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Tuesday, 7 April 2009

Tamils Demonstrate in London

Over the past three days, there have been demonstrations and protests by British Tamils, attempting to raise the profile of their civilian counterparts caught up in the ongoing battle between the Sri Lankan Government and the separatist Tamil Tigers, the Liberation Tigers of Tamil Eelam (LTTE) who have been fighting for an independent homeland. The LTTE is banned in Britain, though its distinctive red and yellow flag has been very much in evidence on the marches which at their height numbered 3,000. In Melbourne and Sidney, Australia, 4,000 Tamils converged, and similar events have been taking place sporadically in other cities like Paris and Geneva.

Claiming discrimination at the hands of the Sinhalese - dominated government, the LTTE began to fight for an independent Tamil homeland in the north and east of Sri Lanka in the mid-1980s.

Thousands of Tamils have been displaced during this war. About 800,000 live outside Sri Lanka, with the largest groupings located in the UK and Canada. Talking to Tamil families in London, it is hard to find one without direct experience of a relative being caught up in the conflict. Does anyone ever actually ask them their reasons for forsaking their beautiful homeland?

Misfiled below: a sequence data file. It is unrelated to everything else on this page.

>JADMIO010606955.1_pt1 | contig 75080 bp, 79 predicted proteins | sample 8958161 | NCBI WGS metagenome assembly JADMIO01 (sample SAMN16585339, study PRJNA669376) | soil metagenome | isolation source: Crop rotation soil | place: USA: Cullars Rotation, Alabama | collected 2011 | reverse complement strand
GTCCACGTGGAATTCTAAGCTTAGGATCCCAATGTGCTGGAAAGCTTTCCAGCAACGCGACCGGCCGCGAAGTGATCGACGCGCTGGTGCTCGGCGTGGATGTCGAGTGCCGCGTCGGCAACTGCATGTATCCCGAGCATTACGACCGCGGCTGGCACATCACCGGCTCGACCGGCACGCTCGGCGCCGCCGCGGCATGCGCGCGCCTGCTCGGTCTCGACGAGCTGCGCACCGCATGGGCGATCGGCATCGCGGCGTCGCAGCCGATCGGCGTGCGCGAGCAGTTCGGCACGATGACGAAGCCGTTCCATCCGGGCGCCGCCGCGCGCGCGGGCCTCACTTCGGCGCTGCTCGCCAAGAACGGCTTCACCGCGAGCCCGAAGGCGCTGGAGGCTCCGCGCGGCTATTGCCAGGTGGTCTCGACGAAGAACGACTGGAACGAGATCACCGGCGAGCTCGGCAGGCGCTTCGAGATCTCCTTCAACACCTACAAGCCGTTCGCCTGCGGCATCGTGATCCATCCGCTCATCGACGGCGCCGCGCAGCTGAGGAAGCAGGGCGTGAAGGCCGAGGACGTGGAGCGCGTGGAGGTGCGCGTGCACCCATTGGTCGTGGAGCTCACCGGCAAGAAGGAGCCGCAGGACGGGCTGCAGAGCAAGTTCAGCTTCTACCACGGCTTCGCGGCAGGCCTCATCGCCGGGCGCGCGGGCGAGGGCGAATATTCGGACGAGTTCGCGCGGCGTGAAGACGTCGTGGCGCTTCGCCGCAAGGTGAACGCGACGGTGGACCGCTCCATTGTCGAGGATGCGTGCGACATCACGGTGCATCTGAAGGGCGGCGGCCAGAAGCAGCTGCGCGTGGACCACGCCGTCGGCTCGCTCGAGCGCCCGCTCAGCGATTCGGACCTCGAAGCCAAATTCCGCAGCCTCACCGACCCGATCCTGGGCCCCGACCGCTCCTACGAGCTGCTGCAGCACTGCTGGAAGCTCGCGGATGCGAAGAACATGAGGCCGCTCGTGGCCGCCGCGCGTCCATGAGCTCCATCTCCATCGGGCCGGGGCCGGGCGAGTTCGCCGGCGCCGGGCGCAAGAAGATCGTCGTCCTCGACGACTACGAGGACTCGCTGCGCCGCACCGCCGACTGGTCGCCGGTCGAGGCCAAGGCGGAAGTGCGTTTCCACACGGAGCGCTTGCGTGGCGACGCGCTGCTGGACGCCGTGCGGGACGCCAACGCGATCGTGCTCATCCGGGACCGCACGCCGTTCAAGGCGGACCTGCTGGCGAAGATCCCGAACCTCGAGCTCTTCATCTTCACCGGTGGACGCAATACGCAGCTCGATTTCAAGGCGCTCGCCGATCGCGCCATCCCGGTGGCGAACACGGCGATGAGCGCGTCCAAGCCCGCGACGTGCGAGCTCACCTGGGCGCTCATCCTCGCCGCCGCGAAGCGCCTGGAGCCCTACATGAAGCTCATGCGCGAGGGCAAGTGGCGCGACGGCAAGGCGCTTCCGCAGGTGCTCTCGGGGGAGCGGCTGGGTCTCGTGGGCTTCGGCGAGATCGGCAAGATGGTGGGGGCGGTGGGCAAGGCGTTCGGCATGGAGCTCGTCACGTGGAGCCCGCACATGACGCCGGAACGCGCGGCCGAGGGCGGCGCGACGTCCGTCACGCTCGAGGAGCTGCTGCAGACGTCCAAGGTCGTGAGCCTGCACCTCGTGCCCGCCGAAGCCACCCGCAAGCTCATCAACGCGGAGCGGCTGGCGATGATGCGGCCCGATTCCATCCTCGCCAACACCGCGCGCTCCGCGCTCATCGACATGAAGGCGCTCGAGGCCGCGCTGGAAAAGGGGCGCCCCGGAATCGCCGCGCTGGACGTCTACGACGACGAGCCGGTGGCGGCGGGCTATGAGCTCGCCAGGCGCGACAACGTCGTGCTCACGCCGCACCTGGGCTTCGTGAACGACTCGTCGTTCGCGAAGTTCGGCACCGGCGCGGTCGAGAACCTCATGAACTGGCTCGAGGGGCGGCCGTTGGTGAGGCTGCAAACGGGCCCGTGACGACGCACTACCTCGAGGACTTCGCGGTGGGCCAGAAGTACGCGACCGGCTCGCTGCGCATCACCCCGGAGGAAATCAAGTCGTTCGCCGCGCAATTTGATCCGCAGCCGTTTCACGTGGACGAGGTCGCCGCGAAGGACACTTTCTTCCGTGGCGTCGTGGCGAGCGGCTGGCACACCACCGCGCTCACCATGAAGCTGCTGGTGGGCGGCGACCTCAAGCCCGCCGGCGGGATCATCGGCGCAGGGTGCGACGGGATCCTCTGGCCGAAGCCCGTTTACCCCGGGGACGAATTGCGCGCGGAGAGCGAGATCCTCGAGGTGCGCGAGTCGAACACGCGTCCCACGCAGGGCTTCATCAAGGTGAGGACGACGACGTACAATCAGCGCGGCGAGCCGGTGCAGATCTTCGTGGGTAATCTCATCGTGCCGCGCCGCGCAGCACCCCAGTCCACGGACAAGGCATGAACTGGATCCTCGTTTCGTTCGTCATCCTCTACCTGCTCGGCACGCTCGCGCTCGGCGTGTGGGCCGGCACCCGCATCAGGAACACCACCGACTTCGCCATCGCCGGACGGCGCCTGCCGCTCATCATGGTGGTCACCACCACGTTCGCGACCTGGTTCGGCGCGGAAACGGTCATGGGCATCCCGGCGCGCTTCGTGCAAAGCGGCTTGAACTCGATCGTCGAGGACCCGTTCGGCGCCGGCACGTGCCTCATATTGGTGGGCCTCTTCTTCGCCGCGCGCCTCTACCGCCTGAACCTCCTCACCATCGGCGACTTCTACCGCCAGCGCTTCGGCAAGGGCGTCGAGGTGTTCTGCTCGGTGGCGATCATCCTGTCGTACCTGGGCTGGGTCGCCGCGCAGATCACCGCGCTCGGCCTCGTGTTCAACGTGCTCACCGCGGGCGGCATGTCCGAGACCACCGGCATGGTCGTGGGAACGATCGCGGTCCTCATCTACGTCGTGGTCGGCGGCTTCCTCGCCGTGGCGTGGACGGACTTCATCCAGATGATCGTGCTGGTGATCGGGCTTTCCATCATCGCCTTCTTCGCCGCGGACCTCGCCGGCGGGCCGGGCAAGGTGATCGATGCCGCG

An estimated 30-35,000 are being held in what Human Rights Watch describes as 'Detention Camps' with reportedly inadequate health and sanitation facilities. The United Nations says that there are still 150,000 Tamils trapped in the war zone in the north. In recent days, there have been unsubstantiated reports of poisonous nerve gas attacks by the Sri Lankan army on civilian Tamils.

The BBC says on its website; 'The United Nations estimates more than 2,800 civilians have been killed and 7,000 others injured in the fighting in the north-east of Sri Lanka in the last two months. The country's government disputes these figures.'

Despite regular statements by the UN's Ban Ki Moon, Britain's Foreign Secretary, David Miliband, other officials and well-meaning charities, a stringent veto on untrammelled media and visitor access applied by the Sri Lankan Government means that the war zones remain sealed off and the outside world has no idea about what is actually happening in the conflict areas.

When I have reported on Tamil areas in Sri Lanka, I have been given first-hand accounts of no electricity available, water in short supply, and a paucity of medicines and pain relief for hospitals. When there is no power for fridges and freezers, food preservation is difficult. With slow and inadequate transport, women told me about giving birth en route to hospital and then a lack of adequate care when they got there so that infections easily took hold-if the infants or their mothers survived. And, with so many husbands, sons and brothers occupied in fighting or lost to the war, there is a plethora of women-headed households now.

On the 1st April 2009, US Secretary of State Hillary Clinton wrote to US Congress members, 'The international community has started planning for the post-conflict period, I emphasized that the Sri Lanka Army should not fire into the areas where civilians are trapped in the conflict zone. I urged President Rajapaksa to devise a political solution to the ongoing conflict.'

Meanwhile, the shooting and the shelling continues. But how many of us really care?

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